The dying, bare trees are twisting in the rising wind. A murky, cavernous hole yawns open, a shattered, splintered entrance to a lair hewn from the mountain’s very stone. As an ashen and scarred hunter slugs back a potion, his pallid skin tightens, fighting the toxins that are sinking into his blood. Feline eyes glow, adjusting to the gloam, settling on a shape that lurks within the fissure. A low growl emerges from the creature. The hunter unsheathes a glimmering silver sword with ease. The blade is coated with a bubbling oil that will rend the werewolf’s hide and hanging at his belt is a set of poison bombs. Sparks dance on the witcher’s fingers as he prepares to summon a stream of fire to drive the monster back. He’s prepared, but is it enough? The werewolf’s bloodied claws can rip through even the heftiest armour in seconds; he will not be given a second chance against the ravenous beast.
That kind of feeling is what playing The Witcher 3 is like. Truly, utterly, jaw-dropping.
The Witcher 3: Wild Hunt (PC, PS4, Xbox One [reviewed])
Released May 2015 | Developed/Published: CD Projekt Red
Genre: Action-RPG | HLTB: 51 hours
Our dour and grouchy Witcher protagonist is Geralt of Rivia. As a witcher, he’s a monster hunter for hire; unsurprisingly many quests involve him being hired to dispatch whatever creature is terrorizing the local populace. His world is in the midst of a massive conflict; the southern empire of Nilfgaard has launched a huge invasion against the Northern Kingdoms, united under the banner of Redania and King Radovid the Stern. Both sides get some varied presentation and the player is invited to consider supporting either; Nilfgaard is an empire of propriety and grace but ruled by a leader with a fierce and cold hand (Charles Dance puts in a stunning performance as Emperor Emhyr var Emreis, essentially channelling his Tywin Lannister), while Redania represents a varied alliance of lands resisting the fearsome empire, but their King is paranoid and controls his subjects with fear and fire, hunting down magic-users and persecuting non-humans.
Geralt however has his own concerns beyond politics. His adoptive daughter, Ciri, is missing, drifting between worlds. She is being hunted by the titular Wild Hunt, an army of beasts and soldiers that chase her across worlds, always bringing with them vicious and deadly freezing winds and ice. Constantly a step behind, Geralt enlists the help of longtime allies as he tracks Ciri down; series mainstays such as the sorceresses Yennefer and Triss, the Dwarven warrior Zoltan, and Geralt’s witcher brethren return, though the game never strays too far into making new players feel lost or unwelcome. That might be one of its finer points in fact; making a trilogy of equally massive RPGs is a tall order enough, but that this one is easy for newcomers to drop in without feeling remotely overwhelmed is fantastic.
In general the quality of the writing is phenomenal, and is probably the main draw for many players. It’s a testament to the quality of the writing team that so many characters are presented with nuance and intelligence; rarely do we see characters that are either good or bad, but instead are far more human. This subtlety is on display in the quest writing as well; though are plenty of quests that are reasonably straightforward, many side-quests dive headfirst into more interesting narratives, with plotlines that branch out, and character interactions that prompt the player to seriously consider their choices.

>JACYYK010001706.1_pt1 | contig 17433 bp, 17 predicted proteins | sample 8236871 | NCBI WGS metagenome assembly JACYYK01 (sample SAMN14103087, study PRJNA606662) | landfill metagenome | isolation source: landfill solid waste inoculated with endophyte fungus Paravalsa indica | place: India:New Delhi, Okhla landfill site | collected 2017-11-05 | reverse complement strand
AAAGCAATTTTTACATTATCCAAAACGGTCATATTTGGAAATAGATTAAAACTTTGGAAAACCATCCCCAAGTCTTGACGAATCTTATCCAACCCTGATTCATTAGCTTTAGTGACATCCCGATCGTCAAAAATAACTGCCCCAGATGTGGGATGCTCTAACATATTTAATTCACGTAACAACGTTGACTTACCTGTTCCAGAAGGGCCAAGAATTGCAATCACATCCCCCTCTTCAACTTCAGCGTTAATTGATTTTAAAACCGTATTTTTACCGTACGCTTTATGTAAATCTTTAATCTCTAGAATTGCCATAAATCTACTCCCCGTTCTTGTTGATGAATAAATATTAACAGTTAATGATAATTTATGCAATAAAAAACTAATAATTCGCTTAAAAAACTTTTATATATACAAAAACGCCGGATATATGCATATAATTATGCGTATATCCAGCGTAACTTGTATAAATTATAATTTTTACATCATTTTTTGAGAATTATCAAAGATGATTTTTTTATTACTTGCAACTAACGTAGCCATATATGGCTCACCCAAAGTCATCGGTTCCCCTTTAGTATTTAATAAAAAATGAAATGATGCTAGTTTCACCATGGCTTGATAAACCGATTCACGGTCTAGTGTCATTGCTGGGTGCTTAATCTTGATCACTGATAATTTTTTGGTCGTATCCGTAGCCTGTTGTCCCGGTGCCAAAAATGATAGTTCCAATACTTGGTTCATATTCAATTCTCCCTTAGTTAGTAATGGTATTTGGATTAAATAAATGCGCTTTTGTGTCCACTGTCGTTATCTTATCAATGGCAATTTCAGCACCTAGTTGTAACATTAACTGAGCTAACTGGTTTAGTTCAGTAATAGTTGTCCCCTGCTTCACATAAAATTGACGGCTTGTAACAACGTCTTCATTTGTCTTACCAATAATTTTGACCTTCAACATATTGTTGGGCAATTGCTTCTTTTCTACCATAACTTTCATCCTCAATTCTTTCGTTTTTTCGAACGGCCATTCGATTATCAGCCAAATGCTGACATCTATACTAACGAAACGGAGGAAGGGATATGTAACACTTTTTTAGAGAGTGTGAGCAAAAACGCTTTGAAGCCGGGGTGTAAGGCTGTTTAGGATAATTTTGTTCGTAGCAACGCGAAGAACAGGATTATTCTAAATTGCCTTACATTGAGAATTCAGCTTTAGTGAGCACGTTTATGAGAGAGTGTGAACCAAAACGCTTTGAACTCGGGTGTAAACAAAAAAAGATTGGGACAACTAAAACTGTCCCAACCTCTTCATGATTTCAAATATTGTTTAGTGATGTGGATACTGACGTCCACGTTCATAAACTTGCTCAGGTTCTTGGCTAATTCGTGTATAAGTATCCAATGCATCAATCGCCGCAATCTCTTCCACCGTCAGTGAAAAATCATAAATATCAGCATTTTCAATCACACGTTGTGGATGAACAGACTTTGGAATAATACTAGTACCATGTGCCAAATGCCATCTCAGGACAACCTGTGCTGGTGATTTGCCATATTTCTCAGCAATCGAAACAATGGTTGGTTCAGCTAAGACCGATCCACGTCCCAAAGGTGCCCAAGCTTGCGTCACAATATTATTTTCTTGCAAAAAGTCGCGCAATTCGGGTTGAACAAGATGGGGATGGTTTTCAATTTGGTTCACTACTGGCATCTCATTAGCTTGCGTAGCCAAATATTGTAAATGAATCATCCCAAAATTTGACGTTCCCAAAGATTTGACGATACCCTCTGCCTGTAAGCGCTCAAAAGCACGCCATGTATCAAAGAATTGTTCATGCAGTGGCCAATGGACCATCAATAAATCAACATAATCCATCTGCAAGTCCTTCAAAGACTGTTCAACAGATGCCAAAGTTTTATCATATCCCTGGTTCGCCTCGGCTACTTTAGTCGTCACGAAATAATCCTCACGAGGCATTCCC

Despite being a 2015 release, The Witcher 3 definitely still holds up today in stunning fashion. The character models, animations, and world design are all gorgeous; the aesthetic and world design are among the finest I’ve had the pleasure of experiencing. You can really see it during the dynamic weather effects, with trees swaying more or less depending on wind strength, while storms cause rain to whip across vision and battles become far more tense when they’re lit up by the occasional flash of lightning. The little touches of polish serve to make the game that much more engaging, like Geralt’s beard growing in real time.
The soundtrack is simply phenomenal. It adopts a cinematic/folk fusion, and makes extensive use of period instruments to match the game’s timeframe and feel, such as lute, hurdy-gurdy, pipes, and bowed gusle. It features heavy use of eerie wailing vocal lines to magnificent effect, while strings and powerful, low percussion contribute to the heady and potent sense of atmosphere. Those vocals sometimes rise to a strained and visceral screeching howl that send shivers up the spine (The Trail, Hunt or Be Hunted), while slight out-of-tune phrasings and a faintly twisty progressions are characteristic of the tracks that aim to capture a sense of mystic otherworldiness (Aen Seidhe, Ladies of the Woods). An upbeat folky pace makes for some of the finest and most energetically fun battle themes I’ve heard in recent games (Commanding the Fury, …Steel For Humans, Forged in Fire).
Specific place tunes are also marvelous; you have echoing whistles and pipes seem to reverberate off the glacial valley walls of songs that play as Geralt trudges the bleak islands of Skellige (Spikeroog, King Bran’s Final Voyage, The Fields of Ard Skellig) while places like Oxenfurt and Novigrad either revel in slower music that has just a twinge of melancholy to it, matching the decline of the once-proud towns under Radovid’s maniacal reign (Whispers of Oxenfurt) or indulge in shifty tense themes that fit perfectly as you wander through a city held fast under the grip of witch hunters (City of Intrigues, Witch Hunters). It would be remiss of me while I’m gushing not to also mention the exceptional music of Velen, in which stark and woeful strings encapsulate a land decorated by swinging corpses and the screams of dying men (The Hunter’s Path).
Just a personal thing as well but there’s something about being able to hear the scratch of the player’s fretting hand moving up and down the neck of the guitar that I bloody love; it just elevates an already beautiful track for me. (Kaer Morhen). I also have an enormous amount of respect for a game that happily takes 3 and a bit minutes in the middle of the story to slow things down and just have Geralt and Zoltan sit and listen to a minstrel. If you listen to nothing else (you should though), give this a spin (Priscilla’s Song).